In this blog, I would like to share something I recently discovered when studying for the Java 11 certification. Strangely enough, it is not a new Java 11 feature. It’s not even something introduced in Java 8 or 7. No, it’s something that's been around since the early days of version 6. It’s the ServiceLoader class. A long-forgotten feature which thanks to the introduction of modules in Java 11 has become especially relevant again.
The ServiceLoader class was first introduced in Java 6. It was used to make applications extensible, so you could add functionality without recompiling the whole application. Basically, the SeviceLoader scans the classpath looking for an implementation of any interface you may want and returns the results, which then can be used at runtime in your code. Essentially, this is a form of dependency injection.
What is dependency injection and why is it important? Quality code should adhere to the following design principle:
The separation of creation from use.
This principle is not rocket science. It simply means that an object that uses another object should not create that object, but instead receive the objects it is dependent on. This technique is called dependency injection.
There are many ways of injecting dependencies into objects.
1 - You could use a framework. There are quite a few dependency injection frameworks Java developers can choose from. For example, Spring Framework or Google Guice are very popular.
2 - However, a framework is not necessary. There are far simpler techniques for achieving the same goal. There are several methods of dependency injection in Java without the need of leveraging third party frameworks and only rely on simple regular everyday code. The simplest are:
The main advantages of these methods are that you don’t need to add any external libraries to your build path, nor do you need to use any ‘funny looking’ annotations to tell the framework what needs to be injected and where. It is done in plain old, easy to understand Java code.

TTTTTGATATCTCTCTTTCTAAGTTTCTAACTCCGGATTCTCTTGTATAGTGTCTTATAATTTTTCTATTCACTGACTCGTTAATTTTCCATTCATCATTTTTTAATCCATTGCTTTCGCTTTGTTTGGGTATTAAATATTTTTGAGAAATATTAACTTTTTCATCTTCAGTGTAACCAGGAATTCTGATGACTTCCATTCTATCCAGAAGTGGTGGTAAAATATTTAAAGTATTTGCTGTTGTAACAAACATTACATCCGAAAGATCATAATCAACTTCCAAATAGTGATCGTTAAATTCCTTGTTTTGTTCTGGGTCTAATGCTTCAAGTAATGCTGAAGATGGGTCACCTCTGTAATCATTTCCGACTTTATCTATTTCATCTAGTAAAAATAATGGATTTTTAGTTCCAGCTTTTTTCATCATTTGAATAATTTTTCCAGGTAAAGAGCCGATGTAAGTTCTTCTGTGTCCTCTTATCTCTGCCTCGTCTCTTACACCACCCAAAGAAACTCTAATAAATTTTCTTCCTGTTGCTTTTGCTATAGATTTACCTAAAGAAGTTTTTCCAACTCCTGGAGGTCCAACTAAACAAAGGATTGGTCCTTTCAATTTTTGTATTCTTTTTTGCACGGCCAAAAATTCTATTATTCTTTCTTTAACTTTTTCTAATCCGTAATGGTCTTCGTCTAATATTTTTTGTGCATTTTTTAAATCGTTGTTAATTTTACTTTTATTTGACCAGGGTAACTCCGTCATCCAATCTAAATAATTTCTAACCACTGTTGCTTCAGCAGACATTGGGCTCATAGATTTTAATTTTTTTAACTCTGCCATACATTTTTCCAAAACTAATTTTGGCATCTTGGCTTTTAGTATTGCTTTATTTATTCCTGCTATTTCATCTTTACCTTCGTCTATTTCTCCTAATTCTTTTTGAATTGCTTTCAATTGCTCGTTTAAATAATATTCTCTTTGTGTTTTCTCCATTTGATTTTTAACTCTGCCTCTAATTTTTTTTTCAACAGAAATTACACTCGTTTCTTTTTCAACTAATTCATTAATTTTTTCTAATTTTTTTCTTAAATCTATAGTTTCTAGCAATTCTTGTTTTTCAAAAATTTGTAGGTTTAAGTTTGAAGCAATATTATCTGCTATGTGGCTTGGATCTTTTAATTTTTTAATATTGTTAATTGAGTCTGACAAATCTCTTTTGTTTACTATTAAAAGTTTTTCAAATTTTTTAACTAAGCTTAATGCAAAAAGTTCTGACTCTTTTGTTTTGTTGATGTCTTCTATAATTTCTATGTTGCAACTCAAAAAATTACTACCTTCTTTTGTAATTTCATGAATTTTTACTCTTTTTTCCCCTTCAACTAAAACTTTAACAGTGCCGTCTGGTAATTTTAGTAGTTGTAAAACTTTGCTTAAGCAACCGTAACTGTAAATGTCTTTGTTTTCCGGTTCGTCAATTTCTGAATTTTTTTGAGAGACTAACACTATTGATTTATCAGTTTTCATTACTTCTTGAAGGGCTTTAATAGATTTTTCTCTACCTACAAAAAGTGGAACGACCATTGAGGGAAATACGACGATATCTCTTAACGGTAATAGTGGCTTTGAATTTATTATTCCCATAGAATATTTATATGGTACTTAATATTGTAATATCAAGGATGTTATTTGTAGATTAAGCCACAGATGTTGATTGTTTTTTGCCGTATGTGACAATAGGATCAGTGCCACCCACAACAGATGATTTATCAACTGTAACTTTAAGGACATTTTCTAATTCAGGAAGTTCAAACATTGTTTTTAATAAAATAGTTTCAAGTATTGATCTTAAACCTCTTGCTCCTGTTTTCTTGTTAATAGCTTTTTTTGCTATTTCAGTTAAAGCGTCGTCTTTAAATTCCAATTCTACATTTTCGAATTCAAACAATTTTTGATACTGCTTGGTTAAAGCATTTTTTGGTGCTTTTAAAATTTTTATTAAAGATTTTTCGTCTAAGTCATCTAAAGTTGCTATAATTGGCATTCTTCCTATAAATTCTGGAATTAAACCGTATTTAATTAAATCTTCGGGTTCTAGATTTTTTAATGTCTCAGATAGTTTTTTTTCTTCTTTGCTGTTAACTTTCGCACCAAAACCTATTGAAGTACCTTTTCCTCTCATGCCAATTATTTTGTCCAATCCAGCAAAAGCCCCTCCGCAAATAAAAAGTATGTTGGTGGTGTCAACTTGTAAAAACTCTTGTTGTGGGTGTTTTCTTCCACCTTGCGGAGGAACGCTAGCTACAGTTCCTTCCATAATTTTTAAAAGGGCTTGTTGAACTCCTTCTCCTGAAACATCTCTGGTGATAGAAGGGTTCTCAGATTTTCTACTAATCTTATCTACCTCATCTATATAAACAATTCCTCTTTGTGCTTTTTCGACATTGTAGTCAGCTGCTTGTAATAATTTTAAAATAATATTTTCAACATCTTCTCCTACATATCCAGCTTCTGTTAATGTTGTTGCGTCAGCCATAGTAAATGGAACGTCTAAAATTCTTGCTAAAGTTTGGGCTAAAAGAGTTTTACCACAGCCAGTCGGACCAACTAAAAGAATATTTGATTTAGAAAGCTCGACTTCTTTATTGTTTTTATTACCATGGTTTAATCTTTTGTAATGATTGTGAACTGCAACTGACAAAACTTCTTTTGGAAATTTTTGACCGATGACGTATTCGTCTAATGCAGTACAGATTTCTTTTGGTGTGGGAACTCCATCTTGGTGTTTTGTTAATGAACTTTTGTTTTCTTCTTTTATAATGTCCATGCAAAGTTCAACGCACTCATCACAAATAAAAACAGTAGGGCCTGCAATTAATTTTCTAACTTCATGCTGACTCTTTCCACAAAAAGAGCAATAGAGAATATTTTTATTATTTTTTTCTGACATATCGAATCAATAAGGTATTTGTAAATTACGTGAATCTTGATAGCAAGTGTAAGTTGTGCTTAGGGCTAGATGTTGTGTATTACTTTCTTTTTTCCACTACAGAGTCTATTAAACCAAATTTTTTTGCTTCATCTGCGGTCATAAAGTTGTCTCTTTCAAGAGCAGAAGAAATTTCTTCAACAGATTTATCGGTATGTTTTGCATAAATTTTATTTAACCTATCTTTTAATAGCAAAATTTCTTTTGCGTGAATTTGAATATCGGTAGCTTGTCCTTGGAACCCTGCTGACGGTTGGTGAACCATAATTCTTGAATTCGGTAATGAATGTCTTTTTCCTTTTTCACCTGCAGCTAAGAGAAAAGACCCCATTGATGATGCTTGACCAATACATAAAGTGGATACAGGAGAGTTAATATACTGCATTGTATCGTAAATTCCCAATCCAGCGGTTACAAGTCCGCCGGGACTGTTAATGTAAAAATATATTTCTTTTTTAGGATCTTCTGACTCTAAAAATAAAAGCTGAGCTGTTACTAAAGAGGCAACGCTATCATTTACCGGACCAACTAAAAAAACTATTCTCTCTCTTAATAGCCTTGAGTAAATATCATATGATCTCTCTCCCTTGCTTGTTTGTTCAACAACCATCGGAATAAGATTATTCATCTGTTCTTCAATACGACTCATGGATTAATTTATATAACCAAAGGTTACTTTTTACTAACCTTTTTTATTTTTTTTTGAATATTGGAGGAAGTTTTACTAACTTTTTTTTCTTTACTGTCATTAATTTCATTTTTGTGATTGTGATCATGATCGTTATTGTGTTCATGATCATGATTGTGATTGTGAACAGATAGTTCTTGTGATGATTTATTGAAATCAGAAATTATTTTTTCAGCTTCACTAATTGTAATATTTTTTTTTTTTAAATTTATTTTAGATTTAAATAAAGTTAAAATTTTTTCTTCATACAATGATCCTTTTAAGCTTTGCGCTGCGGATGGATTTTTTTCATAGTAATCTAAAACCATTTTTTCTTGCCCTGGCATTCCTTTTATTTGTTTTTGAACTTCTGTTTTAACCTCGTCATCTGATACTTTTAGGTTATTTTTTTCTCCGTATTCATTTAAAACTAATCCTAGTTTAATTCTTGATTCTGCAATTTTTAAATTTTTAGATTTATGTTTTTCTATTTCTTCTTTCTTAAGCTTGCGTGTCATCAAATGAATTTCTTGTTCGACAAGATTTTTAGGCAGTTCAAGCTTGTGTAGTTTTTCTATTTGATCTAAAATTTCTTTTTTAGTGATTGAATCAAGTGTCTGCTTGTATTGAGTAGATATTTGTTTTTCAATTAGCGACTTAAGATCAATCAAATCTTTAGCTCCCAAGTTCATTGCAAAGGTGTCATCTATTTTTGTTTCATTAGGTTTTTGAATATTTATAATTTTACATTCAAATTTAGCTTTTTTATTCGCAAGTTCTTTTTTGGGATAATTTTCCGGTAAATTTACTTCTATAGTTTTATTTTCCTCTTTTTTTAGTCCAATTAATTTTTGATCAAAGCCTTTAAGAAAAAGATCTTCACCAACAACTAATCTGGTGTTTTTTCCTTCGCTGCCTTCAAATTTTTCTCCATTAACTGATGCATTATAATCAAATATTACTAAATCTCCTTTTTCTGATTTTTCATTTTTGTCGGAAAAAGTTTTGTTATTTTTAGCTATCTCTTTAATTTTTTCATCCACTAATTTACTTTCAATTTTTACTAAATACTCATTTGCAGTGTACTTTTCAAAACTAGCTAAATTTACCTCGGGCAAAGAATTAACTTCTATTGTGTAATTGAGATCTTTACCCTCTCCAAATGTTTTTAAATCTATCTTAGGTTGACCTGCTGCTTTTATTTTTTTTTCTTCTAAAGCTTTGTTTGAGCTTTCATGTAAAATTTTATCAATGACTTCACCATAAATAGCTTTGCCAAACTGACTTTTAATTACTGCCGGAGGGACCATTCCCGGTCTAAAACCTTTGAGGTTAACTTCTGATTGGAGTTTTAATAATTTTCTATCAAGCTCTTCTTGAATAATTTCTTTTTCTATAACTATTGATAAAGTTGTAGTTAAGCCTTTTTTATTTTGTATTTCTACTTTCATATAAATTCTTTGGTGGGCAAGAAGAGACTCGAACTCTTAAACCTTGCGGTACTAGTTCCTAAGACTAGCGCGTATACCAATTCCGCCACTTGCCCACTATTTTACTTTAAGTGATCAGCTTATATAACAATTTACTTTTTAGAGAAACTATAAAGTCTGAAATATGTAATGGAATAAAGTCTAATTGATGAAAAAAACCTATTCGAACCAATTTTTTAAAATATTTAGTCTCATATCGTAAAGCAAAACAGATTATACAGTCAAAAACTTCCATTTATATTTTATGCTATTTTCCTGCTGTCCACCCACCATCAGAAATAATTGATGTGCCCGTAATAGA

3 - “But I need to dynamically switch between implementations in my code”, I hear you say. Yes, there are some use cases where you may need to load an implementation of a class at runtime. Luckily, that’s not a problem in Java. There is the ServiceLoader class.
As previously discussed, this class has been around since version 6, and can be found in the java.util package. This class will scan through the classpath or (from version 11) through the module path of your application and retrieve the available implementations. Giving you a Java native way of dynamically loading classes and injecting them into objects. Most probably in conjunction with some kind of Factory class to abstract away some of the code.
Before we dive further into the workings of the ServiceLoader class, I need to discuss the new module system introduced in Java 11.
In layman terms, in Java 11 the classpath has been replaced by a module path. Don’t panic, you can still use a classpath, but this is no longer advised.
The biggest difference between a classpath and the newer module path is that when using a classpath Java searches through all the locations designated on the classpath looking for the class to use. Often, this works fine. However, it is possible to have multiple instances of the same class defined on your path. And because Java has no strict way of traversing through the classpath, your application will randomly use different implementations of a class. Potentially causing all kinds of unpredictable problems, colloquially called “Dependency Hell”.
This has been fixed in the module path way of working. Instead of an unorganized collection of available classes. Classes and packages are now ordered into neatly organized modules. And because modules need to declare which classes they make accessible for other modules and which modules they use; java has the ability to validate all modules loaded at compile time helping to prevent dependency hell.
The ‘exports’ keyword is used for making packages available and the keyword ‘requires’ is used for declaring which modules are used. This information is placed in the module-info.java file, which can be found in the source folder.
As previously described, the ServiceLoader is able to search the classpath looking for implementations. But how does it work when using a module path? Modules no longer implicitly expose any classes. Therefore, an implementation (also called a Service in Java 11) needs to be exposed to the outside world. This is done by using the keywords ‘provides … with ...’. Also, you need to declare that a module uses an external implementation. This is done by using the ‘uses’ keyword.
Module 1 – The module exposing (exporting) the interface
Module 2 – The module providing the service implementation (doesn't need to be exported!)
The concrete class
Module 3 – The module using the service:
The module definition of a module using a service.
The consuming class
If all the modules have been correctly defined, then using the ServiceLoader is easy. You only really need to know one static method ‘load’ which takes a class as a parameter and returns a collection of Classes. Because the ServiceLoader can retrieve an unknown number of classes, you will have to write some code to determine which class instance (if any) to use.
To quickly summarize. In many cases of injecting dependencies, we don’t need a framework to get the job done. Java out-of-the-box offers us the tools needed to solve the problem of dependency injection.